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Despite Glenturret's claim that they are Scotland's oldest distillery, we must set the founding date in 1959. The name Glenturret comes from a distillery that was closed about 100 years earlier.
The current Glenturret is located in the Mid-Highlands. It is not surprising that much of their single malt whisky ends up in The Famous Grouse blends, given that the distillery grounds also feature the 'Famous Grouse Experience' (also known as 'Whisky Disney'). Glenturret also regularly releases its own bottlings.
And then there was the cat Towser who caught nearly 30,000 mice in the 24 years that she lived at the distillery. She died in 1987.
The Glenturret Distillery mainly produces single malt whisky for the Famous Grouse blends. For those who want to know how the Glenturret malt tastes itself, this bottle is a nice first introduction to this Highlander. 10 years old and bottled at 40%.
Glenturret calls itself on the label oldest working distillery in Scotland. In any case, with this Maiden Release in 2020 Glenturret launched a new standard bottling, a 15 year old single malt whisky. Matured on refill casks, bottled at a solid 55%.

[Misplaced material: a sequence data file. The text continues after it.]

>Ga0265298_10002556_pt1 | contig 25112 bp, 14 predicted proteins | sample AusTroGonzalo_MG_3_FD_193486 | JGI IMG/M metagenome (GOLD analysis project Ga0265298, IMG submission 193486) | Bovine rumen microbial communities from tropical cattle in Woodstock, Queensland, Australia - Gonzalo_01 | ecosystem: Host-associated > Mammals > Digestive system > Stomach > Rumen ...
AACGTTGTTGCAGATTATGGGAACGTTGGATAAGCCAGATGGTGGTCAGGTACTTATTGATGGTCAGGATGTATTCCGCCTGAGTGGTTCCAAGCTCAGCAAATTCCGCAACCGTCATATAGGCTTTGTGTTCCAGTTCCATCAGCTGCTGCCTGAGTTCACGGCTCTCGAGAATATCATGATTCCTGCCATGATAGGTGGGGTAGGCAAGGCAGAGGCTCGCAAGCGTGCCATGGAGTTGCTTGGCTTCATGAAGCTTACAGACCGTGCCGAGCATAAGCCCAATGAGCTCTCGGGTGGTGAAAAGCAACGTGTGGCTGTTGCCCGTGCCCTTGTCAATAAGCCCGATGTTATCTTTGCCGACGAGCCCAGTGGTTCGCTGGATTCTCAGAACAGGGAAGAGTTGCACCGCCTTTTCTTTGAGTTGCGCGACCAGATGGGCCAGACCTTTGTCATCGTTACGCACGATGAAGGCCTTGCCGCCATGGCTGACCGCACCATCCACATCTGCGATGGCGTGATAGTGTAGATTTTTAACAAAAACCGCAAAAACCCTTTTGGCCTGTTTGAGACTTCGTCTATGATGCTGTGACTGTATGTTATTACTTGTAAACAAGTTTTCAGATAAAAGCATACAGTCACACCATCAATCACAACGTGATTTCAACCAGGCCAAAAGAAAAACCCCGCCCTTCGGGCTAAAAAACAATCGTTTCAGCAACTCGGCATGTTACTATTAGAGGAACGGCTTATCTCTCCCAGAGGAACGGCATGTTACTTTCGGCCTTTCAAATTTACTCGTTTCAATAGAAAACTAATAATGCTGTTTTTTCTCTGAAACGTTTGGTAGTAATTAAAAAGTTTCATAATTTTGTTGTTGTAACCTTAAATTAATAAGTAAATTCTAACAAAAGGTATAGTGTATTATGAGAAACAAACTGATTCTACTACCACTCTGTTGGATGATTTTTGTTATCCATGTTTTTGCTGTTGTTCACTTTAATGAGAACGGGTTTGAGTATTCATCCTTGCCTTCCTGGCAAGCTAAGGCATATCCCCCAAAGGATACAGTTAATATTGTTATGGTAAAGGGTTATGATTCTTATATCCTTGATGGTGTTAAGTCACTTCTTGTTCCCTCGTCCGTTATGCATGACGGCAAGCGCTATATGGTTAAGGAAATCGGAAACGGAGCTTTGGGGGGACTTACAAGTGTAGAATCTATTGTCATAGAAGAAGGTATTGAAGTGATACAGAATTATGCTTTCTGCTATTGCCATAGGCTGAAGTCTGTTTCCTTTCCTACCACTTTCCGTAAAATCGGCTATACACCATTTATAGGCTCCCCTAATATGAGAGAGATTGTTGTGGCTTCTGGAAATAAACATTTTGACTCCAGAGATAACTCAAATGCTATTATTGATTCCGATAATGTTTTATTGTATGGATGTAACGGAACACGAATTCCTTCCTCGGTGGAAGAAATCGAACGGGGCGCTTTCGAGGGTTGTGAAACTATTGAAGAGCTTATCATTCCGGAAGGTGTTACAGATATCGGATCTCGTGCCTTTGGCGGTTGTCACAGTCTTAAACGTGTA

Glenturret is perhaps not the best known Scottish distillery, but according to themselves the oldest. This Glenturret single malt whisky matured for 14 years in a 'refill' bourbon cask (hogshead). Gordon & MacPhail bottled it at a cask strength of 53.7%.
The single malt whisky that Highland distillery Glenturret makes is not peated. In general. But occasionally Glenturret does produce a firmly peated malt: the Ruadh Maor. This bottling is one of them. It matured for 9 years in a bourbon cask. (58%)
A Ruadh Maor whisky? Not surprising if that sounds not familiar, because you don't see them that often. This is the peated variant of Highland single malt whisky Glenturret. Pretty special! This Càrn Mòr bottling is 8 years old and matured in sherry casks
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